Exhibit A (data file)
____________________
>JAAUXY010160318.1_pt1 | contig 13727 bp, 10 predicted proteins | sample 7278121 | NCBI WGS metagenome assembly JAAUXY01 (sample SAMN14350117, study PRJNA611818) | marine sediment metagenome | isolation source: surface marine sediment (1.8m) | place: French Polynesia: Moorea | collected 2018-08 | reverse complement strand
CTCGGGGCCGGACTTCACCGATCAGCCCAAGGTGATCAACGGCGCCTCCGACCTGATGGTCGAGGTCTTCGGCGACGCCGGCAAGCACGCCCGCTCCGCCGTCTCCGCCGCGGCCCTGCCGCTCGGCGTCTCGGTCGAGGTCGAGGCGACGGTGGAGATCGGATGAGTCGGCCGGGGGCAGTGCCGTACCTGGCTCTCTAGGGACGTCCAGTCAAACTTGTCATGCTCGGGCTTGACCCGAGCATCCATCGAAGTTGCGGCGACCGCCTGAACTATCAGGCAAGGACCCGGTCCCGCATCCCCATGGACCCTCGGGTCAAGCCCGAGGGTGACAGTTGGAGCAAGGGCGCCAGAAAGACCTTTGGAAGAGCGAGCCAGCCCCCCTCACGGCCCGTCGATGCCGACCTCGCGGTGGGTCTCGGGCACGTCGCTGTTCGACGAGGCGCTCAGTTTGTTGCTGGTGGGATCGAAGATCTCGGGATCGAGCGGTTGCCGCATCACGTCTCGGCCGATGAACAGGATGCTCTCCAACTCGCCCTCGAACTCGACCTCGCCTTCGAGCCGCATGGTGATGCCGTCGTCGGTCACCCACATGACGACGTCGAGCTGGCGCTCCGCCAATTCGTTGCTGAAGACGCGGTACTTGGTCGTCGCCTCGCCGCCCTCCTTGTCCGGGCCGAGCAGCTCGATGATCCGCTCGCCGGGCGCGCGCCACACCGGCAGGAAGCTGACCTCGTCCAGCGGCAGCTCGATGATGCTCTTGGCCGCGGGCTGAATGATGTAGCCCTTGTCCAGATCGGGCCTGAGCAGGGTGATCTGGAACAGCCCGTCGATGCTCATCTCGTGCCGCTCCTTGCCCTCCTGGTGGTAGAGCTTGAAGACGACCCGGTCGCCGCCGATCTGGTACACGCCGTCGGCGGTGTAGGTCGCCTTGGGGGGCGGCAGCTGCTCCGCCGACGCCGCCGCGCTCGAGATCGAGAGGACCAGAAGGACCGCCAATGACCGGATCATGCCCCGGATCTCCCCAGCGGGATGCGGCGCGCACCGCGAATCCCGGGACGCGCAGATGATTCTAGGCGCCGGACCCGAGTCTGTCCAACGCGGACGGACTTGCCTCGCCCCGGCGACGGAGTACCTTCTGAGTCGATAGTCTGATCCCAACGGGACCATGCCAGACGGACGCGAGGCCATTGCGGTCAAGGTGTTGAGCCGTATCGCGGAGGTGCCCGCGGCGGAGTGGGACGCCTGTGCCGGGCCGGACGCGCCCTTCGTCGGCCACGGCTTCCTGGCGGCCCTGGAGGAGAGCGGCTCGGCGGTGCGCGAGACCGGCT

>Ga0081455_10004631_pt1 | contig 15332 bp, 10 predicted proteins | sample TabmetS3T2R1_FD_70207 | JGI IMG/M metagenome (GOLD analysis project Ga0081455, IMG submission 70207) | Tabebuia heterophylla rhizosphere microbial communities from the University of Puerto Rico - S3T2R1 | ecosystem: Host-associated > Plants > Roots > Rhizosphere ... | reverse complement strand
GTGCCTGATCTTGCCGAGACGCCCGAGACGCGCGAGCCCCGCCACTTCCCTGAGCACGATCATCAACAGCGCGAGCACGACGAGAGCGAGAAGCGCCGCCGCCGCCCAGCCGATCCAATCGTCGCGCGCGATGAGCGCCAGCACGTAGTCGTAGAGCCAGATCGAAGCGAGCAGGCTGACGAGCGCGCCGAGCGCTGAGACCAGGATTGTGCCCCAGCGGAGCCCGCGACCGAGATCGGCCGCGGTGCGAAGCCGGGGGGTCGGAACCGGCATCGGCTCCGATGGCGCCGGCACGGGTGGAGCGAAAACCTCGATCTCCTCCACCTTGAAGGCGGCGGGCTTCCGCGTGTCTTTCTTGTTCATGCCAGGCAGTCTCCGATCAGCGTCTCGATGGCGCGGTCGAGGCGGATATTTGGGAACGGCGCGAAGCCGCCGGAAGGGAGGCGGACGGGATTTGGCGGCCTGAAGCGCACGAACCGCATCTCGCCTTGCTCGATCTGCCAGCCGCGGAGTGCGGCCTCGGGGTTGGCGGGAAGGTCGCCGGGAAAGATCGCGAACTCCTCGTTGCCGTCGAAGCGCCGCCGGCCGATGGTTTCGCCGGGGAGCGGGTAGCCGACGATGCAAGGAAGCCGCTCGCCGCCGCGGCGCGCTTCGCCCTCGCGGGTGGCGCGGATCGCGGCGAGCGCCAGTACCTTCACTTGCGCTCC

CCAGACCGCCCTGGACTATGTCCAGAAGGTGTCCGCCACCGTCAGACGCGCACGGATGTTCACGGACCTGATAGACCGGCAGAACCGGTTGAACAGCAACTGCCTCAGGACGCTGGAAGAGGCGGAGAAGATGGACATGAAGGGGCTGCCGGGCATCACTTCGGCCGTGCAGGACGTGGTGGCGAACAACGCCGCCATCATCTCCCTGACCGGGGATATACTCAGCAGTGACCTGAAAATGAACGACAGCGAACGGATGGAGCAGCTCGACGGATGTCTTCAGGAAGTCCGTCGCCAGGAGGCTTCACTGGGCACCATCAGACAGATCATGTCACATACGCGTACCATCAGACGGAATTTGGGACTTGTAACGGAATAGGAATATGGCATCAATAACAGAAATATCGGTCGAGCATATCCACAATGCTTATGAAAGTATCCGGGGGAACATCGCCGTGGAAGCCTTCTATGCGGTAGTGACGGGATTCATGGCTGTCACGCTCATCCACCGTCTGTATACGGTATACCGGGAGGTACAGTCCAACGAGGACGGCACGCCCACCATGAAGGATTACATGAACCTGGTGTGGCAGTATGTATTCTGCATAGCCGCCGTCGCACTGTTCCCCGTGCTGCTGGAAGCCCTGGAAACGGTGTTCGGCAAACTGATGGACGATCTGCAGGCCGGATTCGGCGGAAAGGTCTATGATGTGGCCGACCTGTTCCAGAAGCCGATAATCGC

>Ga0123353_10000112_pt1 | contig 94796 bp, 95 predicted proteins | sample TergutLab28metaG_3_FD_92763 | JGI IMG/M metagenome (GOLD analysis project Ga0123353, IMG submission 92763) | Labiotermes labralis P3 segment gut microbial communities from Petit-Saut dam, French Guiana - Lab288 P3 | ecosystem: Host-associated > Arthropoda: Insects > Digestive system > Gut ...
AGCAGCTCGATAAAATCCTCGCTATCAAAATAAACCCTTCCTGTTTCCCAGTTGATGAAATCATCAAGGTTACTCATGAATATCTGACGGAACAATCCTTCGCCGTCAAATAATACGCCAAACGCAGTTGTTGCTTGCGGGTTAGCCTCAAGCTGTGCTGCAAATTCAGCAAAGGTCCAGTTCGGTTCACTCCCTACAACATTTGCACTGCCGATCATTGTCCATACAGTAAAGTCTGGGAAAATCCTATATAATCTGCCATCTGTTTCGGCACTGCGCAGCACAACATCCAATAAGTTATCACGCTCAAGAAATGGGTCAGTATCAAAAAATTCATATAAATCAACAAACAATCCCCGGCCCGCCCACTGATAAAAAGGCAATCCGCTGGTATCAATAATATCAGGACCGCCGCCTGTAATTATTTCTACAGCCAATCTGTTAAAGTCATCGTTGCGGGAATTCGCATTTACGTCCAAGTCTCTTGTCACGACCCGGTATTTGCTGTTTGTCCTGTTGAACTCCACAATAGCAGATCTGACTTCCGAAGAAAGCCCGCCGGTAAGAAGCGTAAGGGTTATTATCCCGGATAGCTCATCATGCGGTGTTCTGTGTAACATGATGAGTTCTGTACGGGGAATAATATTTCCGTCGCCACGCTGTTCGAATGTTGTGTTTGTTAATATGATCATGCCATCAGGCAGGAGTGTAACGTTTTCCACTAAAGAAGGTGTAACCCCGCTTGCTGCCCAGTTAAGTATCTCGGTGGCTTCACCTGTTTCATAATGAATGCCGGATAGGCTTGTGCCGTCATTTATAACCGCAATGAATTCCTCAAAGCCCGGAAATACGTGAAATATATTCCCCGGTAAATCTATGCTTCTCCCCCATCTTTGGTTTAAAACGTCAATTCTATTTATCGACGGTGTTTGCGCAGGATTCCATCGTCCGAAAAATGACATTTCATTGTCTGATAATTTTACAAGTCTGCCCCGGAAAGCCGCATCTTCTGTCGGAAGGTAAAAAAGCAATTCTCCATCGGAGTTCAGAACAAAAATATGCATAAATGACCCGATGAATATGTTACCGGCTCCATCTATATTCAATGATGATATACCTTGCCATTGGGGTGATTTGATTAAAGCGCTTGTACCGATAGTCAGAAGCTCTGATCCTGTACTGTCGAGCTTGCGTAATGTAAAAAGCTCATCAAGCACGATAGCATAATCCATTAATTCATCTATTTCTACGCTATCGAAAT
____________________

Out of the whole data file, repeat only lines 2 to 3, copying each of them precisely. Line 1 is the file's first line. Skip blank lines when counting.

CTCGGGGCCGGACTTCACCGATCAGCCCAAGGTGATCAACGGCGCCTCCGACCTGATGGTCGAGGTCTTCGGCGACGCCGGCAAGCACGCCCGCTCCGCCGTCTCCGCCGCGGCCCTGCCGCTCGGCGTCTCGGTCGAGGTCGAGGCGACGGTGGAGATCGGATGAGTCGGCCGGGGGCAGTGCCGTACCTGGCTCTCTAGGGACGTCCAGTCAAACTTGTCATGCTCGGGCTTGACCCGAGCATCCATCGAAGTTGCGGCGACCGCCTGAACTATCAGGCAAGGACCCGGTCCCGCATCCCCATGGACCCTCGGGTCAAGCCCGAGGGTGACAGTTGGAGCAAGGGCGCCAGAAAGACCTTTGGAAGAGCGAGCCAGCCCCCCTCACGGCCCGTCGATGCCGACCTCGCGGTGGGTCTCGGGCACGTCGCTGTTCGACGAGGCGCTCAGTTTGTTGCTGGTGGGATCGAAGATCTCGGGATCGAGCGGTTGCCGCATCACGTCTCGGCCGATGAACAGGATGCTCTCCAACTCGCCCTCGAACTCGACCTCGCCTTCGAGCCGCATGGTGATGCCGTCGTCGGTCACCCACATGACGACGTCGAGCTGGCGCTCCGCCAATTCGTTGCTGAAGACGCGGTACTTGGTCGTCGCCTCGCCGCCCTCCTTGTCCGGGCCGAGCAGCTCGATGATCCGCTCGCCGGGCGCGCGCCACACCGGCAGGAAGCTGACCTCGTCCAGCGGCAGCTCGATGATGCTCTTGGCCGCGGGCTGAATGATGTAGCCCTTGTCCAGATCGGGCCTGAGCAGGGTGATCTGGAACAGCCCGTCGATGCTCATCTCGTGCCGCTCCTTGCCCTCCTGGTGGTAGAGCTTGAAGACGACCCGGTCGCCGCCGATCTGGTACACGCCGTCGGCGGTGTAGGTCGCCTTGGGGGGCGGCAGCTGCTCCGCCGACGCCGCCGCGCTCGAGATCGAGAGGACCAGAAGGACCGCCAATGACCGGATCATGCCCCGGATCTCCCCAGCGGGATGCGGCGCGCACCGCGAATCCCGGGACGCGCAGATGATTCTAGGCGCCGGACCCGAGTCTGTCCAACGCGGACGGACTTGCCTCGCCCCGGCGACGGAGTACCTTCTGAGTCGATAGTCTGATCCCAACGGGACCATGCCAGACGGACGCGAGGCCATTGCGGTCAAGGTGTTGAGCCGTATCGCGGAGGTGCCCGCGGCGGAGTGGGACGCCTGTGCCGGGCCGGACGCGCCCTTCGTCGGCCACGGCTTCCTGGCGGCCCTGGAGGAGAGCGGCTCGGCGGTGCGCGAGACCGGCT

>Ga0081455_10004631_pt1 | contig 15332 bp, 10 predicted proteins | sample TabmetS3T2R1_FD_70207 | JGI IMG/M metagenome (GOLD analysis project Ga0081455, IMG submission 70207) | Tabebuia heterophylla rhizosphere microbial communities from the University of Puerto Rico - S3T2R1 | ecosystem: Host-associated > Plants > Roots > Rhizosphere ... | reverse complement strand